OPINION : East African Integration: Currency convergence

The ultimate step in creating a single market is a single currency, it is like a marriage process because there is no point getting engaged unless you get to take the final step. Despite the troubles with the Euro, many regions have plans to introduce regional currencies; the Gulf States, the Caribbean, ECOWAS and our own region the EAC.

The ultimate step in creating a single market is a single currency, it is like a marriage process because there is no point getting engaged unless you get to take the final step.

Despite the troubles with the Euro, many regions have plans to introduce regional currencies; the Gulf States, the Caribbean, ECOWAS and our own region the EAC.

It makes sense if a region is connected geographically and culturally to maximise economic potential. The single currency would create a level playing field for Rwanda’s manufacturing which is hampered by our strong currency, high energy and transport costs.

The weaker shilling favours Uganda’s manufacturing and exports. Their exports are comparatively cheaper and this helps their agro-processing export business. The Ugandan shilling is prone to sharp changes in the exchange rate, particularly against the dollar.

The reliance of remittances has largely reduced the inflow of capital as Ugandans abroad send home less due to changes in the exchange rate.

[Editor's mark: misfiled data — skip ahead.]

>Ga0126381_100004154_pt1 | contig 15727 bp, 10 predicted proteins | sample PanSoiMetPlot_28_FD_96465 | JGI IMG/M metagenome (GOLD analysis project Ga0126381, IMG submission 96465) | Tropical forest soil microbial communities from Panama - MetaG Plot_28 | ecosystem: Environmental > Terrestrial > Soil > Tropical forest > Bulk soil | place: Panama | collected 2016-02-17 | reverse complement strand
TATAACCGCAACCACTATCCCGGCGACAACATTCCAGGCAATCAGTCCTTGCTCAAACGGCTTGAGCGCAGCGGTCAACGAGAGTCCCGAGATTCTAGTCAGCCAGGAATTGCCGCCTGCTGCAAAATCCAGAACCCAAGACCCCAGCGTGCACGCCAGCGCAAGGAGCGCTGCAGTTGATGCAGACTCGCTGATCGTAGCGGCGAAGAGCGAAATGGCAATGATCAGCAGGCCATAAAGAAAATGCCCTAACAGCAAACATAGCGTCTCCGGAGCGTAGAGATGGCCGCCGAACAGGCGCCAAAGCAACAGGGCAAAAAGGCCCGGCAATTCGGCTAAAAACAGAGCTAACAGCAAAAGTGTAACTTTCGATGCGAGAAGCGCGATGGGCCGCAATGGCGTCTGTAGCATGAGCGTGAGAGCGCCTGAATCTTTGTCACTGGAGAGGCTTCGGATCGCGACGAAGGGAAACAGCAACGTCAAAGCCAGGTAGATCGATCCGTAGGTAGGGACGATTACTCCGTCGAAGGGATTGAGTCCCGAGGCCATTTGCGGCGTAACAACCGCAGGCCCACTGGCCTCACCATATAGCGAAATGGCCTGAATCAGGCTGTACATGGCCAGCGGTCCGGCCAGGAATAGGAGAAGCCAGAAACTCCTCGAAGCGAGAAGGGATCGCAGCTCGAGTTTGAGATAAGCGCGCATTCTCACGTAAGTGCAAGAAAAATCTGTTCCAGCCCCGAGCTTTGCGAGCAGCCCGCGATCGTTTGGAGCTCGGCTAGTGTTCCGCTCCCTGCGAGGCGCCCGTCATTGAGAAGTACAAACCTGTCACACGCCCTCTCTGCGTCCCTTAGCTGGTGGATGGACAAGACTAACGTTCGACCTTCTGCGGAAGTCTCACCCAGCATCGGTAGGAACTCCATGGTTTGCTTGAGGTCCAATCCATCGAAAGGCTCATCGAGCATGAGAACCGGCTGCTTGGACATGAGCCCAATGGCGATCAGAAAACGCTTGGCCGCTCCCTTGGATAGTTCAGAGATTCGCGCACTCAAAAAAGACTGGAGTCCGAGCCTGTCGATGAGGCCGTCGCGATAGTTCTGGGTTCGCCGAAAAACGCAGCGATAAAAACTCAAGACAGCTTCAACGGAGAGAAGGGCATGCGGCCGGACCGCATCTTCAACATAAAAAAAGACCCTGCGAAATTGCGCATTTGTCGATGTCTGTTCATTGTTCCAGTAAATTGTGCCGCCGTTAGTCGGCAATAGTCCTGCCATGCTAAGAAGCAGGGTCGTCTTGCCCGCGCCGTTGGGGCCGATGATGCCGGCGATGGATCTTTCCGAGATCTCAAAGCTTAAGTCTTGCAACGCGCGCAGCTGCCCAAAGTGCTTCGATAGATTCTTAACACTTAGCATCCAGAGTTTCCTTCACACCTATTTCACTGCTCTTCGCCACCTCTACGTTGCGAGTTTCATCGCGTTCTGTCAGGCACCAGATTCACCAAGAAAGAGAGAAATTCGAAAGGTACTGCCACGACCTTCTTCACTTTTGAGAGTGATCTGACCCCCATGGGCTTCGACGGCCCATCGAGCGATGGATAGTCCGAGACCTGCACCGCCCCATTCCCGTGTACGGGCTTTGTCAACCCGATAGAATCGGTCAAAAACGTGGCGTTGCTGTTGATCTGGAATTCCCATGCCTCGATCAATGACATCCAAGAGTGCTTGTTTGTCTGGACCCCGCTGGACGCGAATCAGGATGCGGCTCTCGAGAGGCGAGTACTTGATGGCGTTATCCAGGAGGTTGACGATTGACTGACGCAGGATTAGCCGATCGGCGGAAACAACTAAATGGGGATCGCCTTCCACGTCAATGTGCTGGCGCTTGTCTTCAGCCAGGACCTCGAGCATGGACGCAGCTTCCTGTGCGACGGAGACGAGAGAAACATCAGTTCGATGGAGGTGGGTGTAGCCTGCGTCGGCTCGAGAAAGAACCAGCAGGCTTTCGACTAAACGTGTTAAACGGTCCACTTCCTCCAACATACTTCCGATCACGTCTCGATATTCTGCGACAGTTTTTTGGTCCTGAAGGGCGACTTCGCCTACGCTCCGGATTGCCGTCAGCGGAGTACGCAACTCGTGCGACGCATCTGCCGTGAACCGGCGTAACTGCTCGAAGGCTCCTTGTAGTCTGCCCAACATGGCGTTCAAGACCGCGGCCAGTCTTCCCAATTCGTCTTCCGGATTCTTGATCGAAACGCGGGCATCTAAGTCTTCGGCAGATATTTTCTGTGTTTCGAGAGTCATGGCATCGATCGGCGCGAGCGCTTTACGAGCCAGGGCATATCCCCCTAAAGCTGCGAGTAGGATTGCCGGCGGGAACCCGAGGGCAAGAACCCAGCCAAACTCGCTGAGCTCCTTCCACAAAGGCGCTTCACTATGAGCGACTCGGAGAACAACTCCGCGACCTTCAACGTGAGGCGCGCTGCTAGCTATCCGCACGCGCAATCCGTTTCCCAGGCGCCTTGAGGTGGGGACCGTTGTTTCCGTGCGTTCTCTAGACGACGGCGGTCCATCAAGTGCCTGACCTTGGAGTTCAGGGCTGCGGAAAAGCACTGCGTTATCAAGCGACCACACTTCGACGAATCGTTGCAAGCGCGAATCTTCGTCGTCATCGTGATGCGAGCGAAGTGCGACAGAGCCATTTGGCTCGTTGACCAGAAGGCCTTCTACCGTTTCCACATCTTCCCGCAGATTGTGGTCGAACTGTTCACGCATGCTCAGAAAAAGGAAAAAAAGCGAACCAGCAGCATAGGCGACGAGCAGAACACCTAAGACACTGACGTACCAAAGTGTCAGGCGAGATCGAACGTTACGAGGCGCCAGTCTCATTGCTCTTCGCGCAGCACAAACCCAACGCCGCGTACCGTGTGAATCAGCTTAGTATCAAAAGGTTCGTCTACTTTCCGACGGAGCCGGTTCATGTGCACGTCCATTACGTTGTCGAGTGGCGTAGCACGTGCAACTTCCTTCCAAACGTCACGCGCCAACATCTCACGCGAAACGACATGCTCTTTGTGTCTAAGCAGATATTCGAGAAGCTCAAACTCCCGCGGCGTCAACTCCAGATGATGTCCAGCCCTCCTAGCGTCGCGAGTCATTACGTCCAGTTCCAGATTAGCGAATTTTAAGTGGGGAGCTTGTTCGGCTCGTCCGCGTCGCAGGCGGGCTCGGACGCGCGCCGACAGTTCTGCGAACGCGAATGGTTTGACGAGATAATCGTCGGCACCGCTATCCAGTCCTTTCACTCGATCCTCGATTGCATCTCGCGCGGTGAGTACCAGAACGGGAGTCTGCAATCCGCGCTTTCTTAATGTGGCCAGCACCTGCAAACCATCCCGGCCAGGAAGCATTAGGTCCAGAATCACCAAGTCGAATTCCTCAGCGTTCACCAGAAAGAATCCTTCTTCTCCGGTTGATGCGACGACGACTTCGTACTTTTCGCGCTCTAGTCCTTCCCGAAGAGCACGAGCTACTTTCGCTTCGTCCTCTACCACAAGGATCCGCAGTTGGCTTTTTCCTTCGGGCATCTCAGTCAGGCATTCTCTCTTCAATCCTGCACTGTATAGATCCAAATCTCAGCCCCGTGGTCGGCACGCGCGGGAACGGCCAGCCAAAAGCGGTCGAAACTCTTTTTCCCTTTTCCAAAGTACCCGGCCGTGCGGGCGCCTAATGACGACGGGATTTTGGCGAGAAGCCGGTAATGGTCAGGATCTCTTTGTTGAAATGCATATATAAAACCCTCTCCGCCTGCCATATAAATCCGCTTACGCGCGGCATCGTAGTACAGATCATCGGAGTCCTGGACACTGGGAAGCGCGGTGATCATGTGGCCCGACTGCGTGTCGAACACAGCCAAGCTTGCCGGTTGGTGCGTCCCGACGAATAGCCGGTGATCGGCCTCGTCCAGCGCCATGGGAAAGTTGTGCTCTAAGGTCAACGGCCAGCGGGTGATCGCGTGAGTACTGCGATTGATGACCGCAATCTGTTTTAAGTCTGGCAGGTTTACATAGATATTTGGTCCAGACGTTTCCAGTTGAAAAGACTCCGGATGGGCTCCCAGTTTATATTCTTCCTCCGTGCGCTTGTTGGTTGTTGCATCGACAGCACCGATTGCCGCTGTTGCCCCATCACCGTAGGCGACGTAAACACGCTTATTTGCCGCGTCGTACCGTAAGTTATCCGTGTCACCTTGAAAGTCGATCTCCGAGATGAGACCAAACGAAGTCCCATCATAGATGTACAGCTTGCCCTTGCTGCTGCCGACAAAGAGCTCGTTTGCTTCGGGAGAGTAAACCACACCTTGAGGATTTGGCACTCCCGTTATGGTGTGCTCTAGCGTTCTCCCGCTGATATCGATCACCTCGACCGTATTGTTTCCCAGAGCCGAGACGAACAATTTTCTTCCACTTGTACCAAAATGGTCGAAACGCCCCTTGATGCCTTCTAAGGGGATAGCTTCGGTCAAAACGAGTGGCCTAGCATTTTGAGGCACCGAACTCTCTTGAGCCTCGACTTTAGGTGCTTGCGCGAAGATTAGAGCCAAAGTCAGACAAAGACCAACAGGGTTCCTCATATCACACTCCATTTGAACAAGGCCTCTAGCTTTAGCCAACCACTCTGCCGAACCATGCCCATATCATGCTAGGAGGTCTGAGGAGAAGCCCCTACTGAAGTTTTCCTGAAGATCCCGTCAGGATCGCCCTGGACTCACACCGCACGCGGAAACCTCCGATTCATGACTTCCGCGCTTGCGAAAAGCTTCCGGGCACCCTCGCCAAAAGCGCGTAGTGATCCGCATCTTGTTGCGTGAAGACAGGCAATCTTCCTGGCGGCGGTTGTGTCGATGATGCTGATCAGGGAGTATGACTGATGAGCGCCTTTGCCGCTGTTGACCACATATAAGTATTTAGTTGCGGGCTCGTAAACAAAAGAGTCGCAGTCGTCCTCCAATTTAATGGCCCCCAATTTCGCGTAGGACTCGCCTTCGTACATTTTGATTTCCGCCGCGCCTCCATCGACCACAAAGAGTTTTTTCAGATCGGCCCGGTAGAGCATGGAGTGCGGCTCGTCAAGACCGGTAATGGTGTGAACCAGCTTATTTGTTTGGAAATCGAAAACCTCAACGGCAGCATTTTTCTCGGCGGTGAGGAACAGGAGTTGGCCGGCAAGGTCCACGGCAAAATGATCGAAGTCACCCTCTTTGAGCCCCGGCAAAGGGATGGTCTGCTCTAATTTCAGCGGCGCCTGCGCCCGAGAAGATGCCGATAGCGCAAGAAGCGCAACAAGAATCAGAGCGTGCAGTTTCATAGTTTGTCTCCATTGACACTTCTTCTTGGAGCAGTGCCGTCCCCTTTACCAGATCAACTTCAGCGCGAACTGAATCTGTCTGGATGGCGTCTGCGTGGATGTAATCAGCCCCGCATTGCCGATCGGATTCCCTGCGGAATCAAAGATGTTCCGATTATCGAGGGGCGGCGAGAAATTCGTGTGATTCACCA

Fuel importers have been badly hit by these fluctuations in the value of the shilling with swings of up to 5 percent per week. Currency stability will benefit Uganda the most out of all the EAC countries.

In Kenya you also have rapid fluctuations in the exchange rates, the strength of the Kenya shilling underpins the East African economy. However, the cost of this fluctuation is often borne by countries reliant on Kenya like Rwanda, Burundi and Uganda.

Inflation is still a problem in Kenya where the national government budget was almost doubled to accommodate 44 ministries in a government of national unity, a political compromise with a heavy economic price tag. Corruption, rising fuel prices, poor transport infrastructure also cause inflation.

So in reaching convergence criteria we have to stabilise inflation, reduce our budget deficits, harmonise our budget priorities, and openly float our currencies. The East African Shilling will have to be traded freely; it cannot be “monopoly” money for a static internal economy.

This is the only way we can have an appreciating currency, nearly all our regional currencies have devalued over time. To reverse that trend we need increased reserves. Any dreams of a single currency depend on creating a budget surplus that can build reserves, as well as encouraging individual savings.

The savings of Germans are what underwrite most of the EU spending and debt, Germans do not spend most of their adult life paying off mortgages and car loans. Massive re-construction in the post World War II period meant that housing was easily affordable and so the biggest cost of living was removed so Germans could save money instead of borrowing.

Looking at the EAC we must wonder where this bedrock of savings will come from, Kenya’s banks are well capitalised but cannot underwrite the East African banking system. The black holes of debt in some of our commercial banks might replicate the Greek debt problem.

In the process of conversion, the US dollar will be the benchmark against which we measure any future success of the EAC shilling, the US dollar is already the second but unofficial currency of most of our countries.

This might make it easier in some respects, but we need a strong national currency like the Kenya Shilling to be the convergence currency for now because the dollar does not reflect changes in our economies.

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